A focus on children’s reading pleasure rather than on literary merit shifts the focus of research to a different set of questions. I will not pretend to know why Harry Potter appealed so strongly to my son but I suspect its familiarity, predictability and repetition were factors. These qualities are unlikely to score high by adult standards of literary merit but are a feature of children’s series fiction.
An artist by the name of Sebastian Errazuriz makes, among other things, functional sculptures. And what could be more functional than a bookshelf?
He turns dead tree branches into bookshelves for ultimate in dead trees holding up dead trees.
There are so many cool bookshelves around – yes, cool still applies to books. Here are 20 cool designs that will keep your books safe, albeit only a few as the shelves themselves are the centrepiece, not the books. I mean, who needs a bookshelf to actually store books? The Tardis and Tree bookshelves are my favourites.
Did you know Who Framed Roger Rabbit was based on a book? Me neither. But apparently in this instalment of What’s the Difference from Cinefix, the differences between book and movie are so vast that it is more a case of what is actually the same.
Do I really need an excuse to post this picture?
Recently I reposted a cool infographic about science fiction weapons, which was a continuation of my posts of infographics with cool comparisons (such as the fastest space ships). Bryan at EVELO liked those posts and sent me a link to his post on the Fastest Bikes in Fiction. Check it out.
Speeder Bike is still the coolest.
One of my favourite science blogs, From Quarks to Quasars, had a great post from Isabelle Turner that I needed to share. Take a look at the things from science fiction that became science fact, and wonder whether it was prediction, influence, or just wishful interpretation on our part.
This is the third* video in the CineFix series of Book vs. Movie differences. Well worth a watch.
* Yes, I’m skipping the second video because I haven’t read The Walking Dead comics and gave up on the TV show after spending half-a-boring season on that f@#$ing farm.
Normally I don’t talk politics. It really hurts my head when I repeatedly bash it against the desk when listening to politicians speak. Being apolitical I see little point in discussing what a bunch of self-serving failed lawyers do on a daily basis. Regardless, I’ve reblogged this post from uknowispeaksense – a fellow science nerd – as he has done a very good breakdown of both the houses of Australian parliament and where they stand on climate change.
Being a scientist, I find the current political inaction on climate change to be unacceptable. I find the denial of climate science to be akin to disputing gravity. Then again, I’m sure we could find politicians that would argue pigs can fly if there were enough votes in it. The science is settled. So I think it is important that people know where their politicians stand on what is quite possibly the most important issue to face humanity.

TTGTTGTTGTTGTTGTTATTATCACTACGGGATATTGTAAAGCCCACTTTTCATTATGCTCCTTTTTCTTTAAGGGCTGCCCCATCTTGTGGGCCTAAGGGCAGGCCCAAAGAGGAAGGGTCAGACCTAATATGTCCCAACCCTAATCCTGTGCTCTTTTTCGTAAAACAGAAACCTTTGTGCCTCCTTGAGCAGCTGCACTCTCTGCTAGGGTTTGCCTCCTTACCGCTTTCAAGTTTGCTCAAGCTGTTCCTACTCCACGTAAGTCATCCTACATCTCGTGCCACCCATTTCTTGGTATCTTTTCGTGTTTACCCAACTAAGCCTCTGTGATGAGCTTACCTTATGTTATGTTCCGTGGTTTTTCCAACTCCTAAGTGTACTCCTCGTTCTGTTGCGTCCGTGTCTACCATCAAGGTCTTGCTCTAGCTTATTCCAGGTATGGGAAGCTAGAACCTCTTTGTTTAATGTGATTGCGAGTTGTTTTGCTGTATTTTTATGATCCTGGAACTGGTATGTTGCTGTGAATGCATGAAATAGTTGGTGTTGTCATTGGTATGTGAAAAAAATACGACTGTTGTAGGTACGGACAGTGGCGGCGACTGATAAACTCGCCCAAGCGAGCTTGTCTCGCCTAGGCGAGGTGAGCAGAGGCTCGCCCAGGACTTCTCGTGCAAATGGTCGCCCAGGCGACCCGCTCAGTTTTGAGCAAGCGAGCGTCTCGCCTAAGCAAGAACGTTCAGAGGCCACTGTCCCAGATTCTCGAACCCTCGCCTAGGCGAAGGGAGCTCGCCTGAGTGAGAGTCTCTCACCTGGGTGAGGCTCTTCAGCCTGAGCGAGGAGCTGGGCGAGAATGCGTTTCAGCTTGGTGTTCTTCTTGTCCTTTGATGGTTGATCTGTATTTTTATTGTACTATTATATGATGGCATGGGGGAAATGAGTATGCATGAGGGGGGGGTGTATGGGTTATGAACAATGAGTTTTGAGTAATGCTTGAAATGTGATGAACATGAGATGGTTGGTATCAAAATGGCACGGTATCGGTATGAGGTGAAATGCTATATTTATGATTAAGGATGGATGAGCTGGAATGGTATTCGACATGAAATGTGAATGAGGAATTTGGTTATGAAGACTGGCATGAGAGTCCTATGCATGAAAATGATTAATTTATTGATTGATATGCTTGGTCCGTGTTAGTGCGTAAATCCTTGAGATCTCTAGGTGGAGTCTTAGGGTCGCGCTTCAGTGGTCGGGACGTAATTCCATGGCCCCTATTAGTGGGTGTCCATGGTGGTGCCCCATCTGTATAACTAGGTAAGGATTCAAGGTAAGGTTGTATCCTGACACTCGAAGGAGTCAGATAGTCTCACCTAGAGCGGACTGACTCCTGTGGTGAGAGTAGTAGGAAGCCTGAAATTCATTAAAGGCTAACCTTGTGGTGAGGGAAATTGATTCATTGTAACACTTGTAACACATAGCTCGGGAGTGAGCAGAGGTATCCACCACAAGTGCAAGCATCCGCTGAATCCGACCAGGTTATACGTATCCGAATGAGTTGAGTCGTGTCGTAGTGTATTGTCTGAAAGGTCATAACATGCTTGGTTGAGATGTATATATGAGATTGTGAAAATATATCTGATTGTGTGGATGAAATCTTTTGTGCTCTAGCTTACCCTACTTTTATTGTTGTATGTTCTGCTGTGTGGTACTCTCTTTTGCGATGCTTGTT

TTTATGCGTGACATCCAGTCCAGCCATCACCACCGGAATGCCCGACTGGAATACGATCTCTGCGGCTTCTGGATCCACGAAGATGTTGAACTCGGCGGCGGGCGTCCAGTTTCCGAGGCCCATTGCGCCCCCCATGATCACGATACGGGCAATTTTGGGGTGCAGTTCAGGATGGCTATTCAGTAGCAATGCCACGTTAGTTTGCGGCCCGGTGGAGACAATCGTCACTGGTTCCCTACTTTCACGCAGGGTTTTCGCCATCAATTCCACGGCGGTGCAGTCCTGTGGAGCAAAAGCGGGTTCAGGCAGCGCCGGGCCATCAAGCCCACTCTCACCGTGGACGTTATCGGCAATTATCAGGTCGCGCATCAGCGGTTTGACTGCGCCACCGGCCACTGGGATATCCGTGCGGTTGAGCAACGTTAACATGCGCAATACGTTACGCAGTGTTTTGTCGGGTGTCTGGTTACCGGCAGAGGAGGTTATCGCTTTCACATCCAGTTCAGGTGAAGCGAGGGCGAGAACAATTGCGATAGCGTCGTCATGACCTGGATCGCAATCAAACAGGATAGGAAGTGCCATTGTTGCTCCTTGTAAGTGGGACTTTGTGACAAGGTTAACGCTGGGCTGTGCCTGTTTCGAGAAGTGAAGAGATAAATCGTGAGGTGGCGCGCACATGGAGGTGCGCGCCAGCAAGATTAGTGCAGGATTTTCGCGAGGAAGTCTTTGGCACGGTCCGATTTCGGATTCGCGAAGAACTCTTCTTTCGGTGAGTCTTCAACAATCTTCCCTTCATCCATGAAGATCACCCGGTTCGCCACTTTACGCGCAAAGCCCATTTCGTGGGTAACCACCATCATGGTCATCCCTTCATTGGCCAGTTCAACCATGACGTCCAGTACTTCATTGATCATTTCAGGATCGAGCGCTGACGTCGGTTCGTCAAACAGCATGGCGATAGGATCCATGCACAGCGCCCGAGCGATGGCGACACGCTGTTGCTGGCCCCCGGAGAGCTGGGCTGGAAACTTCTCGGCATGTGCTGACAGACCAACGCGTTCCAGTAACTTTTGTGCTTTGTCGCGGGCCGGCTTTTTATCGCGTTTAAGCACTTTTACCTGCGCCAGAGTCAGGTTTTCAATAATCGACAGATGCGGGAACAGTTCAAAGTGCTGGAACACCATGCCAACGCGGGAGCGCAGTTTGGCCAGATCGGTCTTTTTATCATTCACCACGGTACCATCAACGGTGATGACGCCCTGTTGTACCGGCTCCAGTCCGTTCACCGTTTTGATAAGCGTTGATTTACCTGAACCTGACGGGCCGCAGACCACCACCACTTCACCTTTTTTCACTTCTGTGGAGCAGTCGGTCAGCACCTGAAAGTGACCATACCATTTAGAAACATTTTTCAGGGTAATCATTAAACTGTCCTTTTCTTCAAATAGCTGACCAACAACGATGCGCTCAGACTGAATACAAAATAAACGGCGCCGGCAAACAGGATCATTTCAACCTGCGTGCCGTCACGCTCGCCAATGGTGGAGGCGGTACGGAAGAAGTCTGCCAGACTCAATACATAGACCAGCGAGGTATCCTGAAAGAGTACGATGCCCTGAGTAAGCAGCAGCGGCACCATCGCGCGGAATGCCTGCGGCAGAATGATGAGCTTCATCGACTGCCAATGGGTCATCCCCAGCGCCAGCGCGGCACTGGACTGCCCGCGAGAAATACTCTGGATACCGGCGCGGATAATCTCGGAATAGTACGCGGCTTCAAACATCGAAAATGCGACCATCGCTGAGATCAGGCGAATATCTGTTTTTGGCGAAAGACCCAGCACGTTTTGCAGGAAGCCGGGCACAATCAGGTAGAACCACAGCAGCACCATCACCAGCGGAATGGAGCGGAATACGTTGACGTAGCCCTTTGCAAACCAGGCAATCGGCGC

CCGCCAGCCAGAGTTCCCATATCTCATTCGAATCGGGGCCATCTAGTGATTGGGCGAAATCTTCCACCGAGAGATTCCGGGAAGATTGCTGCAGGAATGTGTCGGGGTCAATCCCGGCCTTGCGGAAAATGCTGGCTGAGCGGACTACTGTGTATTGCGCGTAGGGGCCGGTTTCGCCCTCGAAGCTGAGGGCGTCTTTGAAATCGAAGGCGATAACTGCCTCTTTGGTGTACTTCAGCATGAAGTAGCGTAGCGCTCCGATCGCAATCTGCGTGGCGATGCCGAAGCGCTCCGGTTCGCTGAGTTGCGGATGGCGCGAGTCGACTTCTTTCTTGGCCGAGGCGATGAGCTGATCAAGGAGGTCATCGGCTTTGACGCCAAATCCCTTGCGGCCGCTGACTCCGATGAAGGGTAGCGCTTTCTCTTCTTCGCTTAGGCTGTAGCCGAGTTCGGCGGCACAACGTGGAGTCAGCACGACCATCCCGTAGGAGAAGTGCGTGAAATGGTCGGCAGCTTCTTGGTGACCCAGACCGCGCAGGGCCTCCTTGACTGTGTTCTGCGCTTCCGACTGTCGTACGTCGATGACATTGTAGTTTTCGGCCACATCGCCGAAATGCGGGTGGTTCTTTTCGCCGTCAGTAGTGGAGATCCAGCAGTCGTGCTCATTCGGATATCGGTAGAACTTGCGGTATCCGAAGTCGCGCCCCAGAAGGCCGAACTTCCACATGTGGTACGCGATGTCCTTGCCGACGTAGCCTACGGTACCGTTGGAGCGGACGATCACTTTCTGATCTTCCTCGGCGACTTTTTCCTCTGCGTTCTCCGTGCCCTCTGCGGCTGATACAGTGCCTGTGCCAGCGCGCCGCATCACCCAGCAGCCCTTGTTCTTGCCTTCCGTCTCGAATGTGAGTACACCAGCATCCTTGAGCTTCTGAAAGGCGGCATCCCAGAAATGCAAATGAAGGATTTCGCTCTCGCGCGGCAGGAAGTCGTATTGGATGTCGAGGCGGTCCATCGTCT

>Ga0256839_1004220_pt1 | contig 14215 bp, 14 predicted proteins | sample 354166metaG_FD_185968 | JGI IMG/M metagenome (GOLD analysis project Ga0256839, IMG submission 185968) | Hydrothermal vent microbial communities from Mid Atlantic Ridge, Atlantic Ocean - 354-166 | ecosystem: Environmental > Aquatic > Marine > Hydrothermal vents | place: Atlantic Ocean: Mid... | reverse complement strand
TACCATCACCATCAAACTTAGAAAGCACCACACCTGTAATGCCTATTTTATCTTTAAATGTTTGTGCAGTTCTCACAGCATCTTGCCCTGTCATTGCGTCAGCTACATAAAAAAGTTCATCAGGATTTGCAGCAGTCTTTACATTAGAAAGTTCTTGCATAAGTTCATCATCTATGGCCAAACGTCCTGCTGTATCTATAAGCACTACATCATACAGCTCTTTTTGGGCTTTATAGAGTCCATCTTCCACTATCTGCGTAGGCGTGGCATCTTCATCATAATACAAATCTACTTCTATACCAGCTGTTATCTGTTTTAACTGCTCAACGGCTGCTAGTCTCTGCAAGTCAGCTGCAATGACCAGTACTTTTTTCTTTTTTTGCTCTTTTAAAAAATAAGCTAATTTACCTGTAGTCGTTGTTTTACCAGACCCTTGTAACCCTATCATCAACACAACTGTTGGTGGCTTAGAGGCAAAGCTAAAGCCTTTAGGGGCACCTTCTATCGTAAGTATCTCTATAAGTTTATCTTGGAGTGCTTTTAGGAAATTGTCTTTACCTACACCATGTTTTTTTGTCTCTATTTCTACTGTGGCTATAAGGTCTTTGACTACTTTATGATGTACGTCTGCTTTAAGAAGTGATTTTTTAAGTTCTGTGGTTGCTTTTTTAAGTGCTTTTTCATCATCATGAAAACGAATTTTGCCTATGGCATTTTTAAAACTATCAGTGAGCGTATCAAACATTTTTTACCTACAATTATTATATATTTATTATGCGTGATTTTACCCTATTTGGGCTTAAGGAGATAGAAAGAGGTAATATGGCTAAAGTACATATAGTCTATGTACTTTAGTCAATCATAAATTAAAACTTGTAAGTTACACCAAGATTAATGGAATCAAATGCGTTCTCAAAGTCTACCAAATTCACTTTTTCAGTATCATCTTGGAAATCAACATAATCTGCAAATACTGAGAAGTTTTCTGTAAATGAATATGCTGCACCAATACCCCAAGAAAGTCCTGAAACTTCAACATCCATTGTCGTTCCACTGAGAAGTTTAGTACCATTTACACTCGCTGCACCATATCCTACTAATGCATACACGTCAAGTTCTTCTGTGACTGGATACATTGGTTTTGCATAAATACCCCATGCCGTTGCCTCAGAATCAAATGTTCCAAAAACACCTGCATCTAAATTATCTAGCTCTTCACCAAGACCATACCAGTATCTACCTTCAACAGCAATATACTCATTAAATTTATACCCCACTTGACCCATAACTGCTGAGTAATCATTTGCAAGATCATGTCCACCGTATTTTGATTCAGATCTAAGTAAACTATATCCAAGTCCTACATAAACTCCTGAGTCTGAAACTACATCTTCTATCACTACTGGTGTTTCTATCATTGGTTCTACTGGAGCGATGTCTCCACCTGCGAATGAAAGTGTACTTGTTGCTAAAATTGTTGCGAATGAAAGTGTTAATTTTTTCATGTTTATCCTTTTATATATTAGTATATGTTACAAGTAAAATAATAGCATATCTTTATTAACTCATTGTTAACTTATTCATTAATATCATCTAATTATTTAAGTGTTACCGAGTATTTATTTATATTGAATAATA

Also, this link has position statements of various parties.
Note: Senators’ positions here.
In September this year, 2013, Australians will head to the polls to exercise their democratic right and vote in the federal election, with each eligible voter hoping the party of their choice wins enough seats to govern for the next 3 years. Recently, Australian politics has seemingly become much like American politics with the right shifting to the extreme right and what were formerly centre left shifting slightly to the centre. In the process, the issue of climate change has become highly politicised. The idea of this page, is to highlight where each party and some selected individuals stand on climate change. In particular, I am interested in whether they accept the science or not.
Recent climate change is real, it is happening now, it is caused by humans and it is serious. This is not up for debate because the science is settled. Every major national scientific body in the developed world and the tens of thousands of scientists researching the climate accept this as fact. In my opinion, and many others, it is hands down the most important global issue and challenge facing humanity, and urgent action is required…now.
In order for global initiatives to be implemented to tackle the threat of climate change we must have governments who are prepared to act, and that means we must first have governments that accept the science. So how does our current crop of politicians stack up? To find out, Hansard, party websites, individual websites, press releases, newspaper, radio and television interview transcripts were searched for definitive statements made by our politicians that demonstrate that they either accept the science or not. Where a definitive statement wasn’t apparent, but the Member had mentioned some aspects of climate change, I emailed the Member requesting clarification of their position. Where no response was provided, the Member was classified as “no data” or “insufficient data”. Two Members made no mention of “climate change” or “global warming” at all in the places searched. They have been placed in the denier category. Retiring politicians (as at February 16, 2013) have been excluded.
An example of a definitive statement accepting the science on climate change is this one from Steve Irons, the Liberal Party Member for Swan, who when rising to speak in parliament on the Carbon Pollution Reduction Scheme Bill 2009 and associated Bills (CPRS2009), said…
“I accept the premise that climate change exists and that greenhouse gas emissions are contributing to the accelerated rate of climate change. There is evidence to support this and I lend my weight to those arguments.”